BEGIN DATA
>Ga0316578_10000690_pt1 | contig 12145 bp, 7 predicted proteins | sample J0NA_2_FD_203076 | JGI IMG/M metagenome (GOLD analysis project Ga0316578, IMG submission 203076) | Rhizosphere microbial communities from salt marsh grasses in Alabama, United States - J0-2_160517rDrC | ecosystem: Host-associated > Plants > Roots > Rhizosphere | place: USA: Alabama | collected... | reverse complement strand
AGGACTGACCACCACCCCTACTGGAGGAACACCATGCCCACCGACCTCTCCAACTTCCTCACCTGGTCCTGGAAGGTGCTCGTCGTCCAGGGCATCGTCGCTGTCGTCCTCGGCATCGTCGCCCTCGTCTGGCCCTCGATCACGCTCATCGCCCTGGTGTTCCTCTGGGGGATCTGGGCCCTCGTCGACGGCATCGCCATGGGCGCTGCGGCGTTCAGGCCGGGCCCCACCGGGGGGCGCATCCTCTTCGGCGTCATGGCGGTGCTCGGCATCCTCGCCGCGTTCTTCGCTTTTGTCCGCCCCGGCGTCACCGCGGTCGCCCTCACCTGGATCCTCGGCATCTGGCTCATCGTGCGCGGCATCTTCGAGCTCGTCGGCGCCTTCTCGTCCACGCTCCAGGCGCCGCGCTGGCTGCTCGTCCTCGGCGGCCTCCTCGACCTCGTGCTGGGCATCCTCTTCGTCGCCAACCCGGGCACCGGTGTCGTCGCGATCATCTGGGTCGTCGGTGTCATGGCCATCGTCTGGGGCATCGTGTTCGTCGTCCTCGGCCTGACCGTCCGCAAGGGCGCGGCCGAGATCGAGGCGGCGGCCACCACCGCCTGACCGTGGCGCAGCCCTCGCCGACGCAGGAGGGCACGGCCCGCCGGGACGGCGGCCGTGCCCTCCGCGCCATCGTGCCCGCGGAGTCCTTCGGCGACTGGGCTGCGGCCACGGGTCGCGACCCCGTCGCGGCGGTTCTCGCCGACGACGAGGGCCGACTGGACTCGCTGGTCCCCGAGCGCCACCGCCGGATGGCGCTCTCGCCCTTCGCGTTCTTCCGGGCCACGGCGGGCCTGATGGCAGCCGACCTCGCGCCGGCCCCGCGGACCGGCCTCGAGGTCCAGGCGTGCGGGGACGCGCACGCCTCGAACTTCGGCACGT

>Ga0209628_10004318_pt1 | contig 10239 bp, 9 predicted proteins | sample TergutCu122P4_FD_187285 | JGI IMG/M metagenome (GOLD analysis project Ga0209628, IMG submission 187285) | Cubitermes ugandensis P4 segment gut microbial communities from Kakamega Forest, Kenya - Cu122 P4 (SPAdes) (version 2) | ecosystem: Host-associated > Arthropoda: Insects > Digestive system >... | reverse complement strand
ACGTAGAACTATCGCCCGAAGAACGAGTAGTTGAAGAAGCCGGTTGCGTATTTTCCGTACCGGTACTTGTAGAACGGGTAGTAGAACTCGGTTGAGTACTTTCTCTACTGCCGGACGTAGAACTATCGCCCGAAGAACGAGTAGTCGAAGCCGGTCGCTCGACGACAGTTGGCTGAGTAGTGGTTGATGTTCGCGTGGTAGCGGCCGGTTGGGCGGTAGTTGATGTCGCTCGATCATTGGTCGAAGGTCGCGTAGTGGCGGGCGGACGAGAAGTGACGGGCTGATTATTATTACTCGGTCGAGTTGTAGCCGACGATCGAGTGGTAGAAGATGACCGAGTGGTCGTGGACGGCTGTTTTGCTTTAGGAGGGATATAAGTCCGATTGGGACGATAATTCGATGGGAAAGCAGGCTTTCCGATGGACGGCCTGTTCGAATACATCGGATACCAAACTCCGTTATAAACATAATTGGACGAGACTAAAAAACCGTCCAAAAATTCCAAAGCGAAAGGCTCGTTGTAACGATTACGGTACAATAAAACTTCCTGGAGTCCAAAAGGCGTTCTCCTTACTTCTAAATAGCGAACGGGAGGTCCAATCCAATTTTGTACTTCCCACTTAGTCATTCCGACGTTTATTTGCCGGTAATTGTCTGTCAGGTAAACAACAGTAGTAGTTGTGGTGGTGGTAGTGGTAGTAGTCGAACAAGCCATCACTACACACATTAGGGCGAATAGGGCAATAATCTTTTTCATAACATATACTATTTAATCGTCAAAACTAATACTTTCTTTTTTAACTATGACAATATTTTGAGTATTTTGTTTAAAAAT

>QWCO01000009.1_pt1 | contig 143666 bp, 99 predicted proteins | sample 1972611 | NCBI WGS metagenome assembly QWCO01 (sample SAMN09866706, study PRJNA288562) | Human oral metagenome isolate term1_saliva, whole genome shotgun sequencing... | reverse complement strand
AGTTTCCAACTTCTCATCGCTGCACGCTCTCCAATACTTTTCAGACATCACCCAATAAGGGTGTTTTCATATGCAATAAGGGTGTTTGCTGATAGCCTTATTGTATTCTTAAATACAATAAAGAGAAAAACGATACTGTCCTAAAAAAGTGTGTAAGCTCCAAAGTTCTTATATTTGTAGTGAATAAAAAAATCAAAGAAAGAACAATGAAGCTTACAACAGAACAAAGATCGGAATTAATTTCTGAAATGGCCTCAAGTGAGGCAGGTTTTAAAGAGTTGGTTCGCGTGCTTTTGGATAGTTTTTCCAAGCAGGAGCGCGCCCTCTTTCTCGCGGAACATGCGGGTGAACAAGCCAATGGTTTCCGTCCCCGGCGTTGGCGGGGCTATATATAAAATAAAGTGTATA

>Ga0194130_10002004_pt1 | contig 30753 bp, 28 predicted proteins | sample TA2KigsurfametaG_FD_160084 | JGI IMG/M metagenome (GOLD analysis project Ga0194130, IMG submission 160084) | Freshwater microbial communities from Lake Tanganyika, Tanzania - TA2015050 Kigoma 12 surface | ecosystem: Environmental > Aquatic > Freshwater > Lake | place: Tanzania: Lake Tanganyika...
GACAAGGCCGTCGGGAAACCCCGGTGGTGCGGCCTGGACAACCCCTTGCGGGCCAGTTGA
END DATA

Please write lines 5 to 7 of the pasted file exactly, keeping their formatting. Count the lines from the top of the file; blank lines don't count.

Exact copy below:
>QWCO01000009.1_pt1 | contig 143666 bp, 99 predicted proteins | sample 1972611 | NCBI WGS metagenome assembly QWCO01 (sample SAMN09866706, study PRJNA288562) | Human oral metagenome isolate term1_saliva, whole genome shotgun sequencing... | reverse complement strand
AGTTTCCAACTTCTCATCGCTGCACGCTCTCCAATACTTTTCAGACATCACCCAATAAGGGTGTTTTCATATGCAATAAGGGTGTTTGCTGATAGCCTTATTGTATTCTTAAATACAATAAAGAGAAAAACGATACTGTCCTAAAAAAGTGTGTAAGCTCCAAAGTTCTTATATTTGTAGTGAATAAAAAAATCAAAGAAAGAACAATGAAGCTTACAACAGAACAAAGATCGGAATTAATTTCTGAAATGGCCTCAAGTGAGGCAGGTTTTAAAGAGTTGGTTCGCGTGCTTTTGGATAGTTTTTCCAAGCAGGAGCGCGCCCTCTTTCTCGCGGAACATGCGGGTGAACAAGCCAATGGTTTCCGTCCCCGGCGTTGGCGGGGCTATATATAAAATAAAGTGTATA

>Ga0194130_10002004_pt1 | contig 30753 bp, 28 predicted proteins | sample TA2KigsurfametaG_FD_160084 | JGI IMG/M metagenome (GOLD analysis project Ga0194130, IMG submission 160084) | Freshwater microbial communities from Lake Tanganyika, Tanzania - TA2015050 Kigoma 12 surface | ecosystem: Environmental > Aquatic > Freshwater > Lake | place: Tanzania: Lake Tanganyika...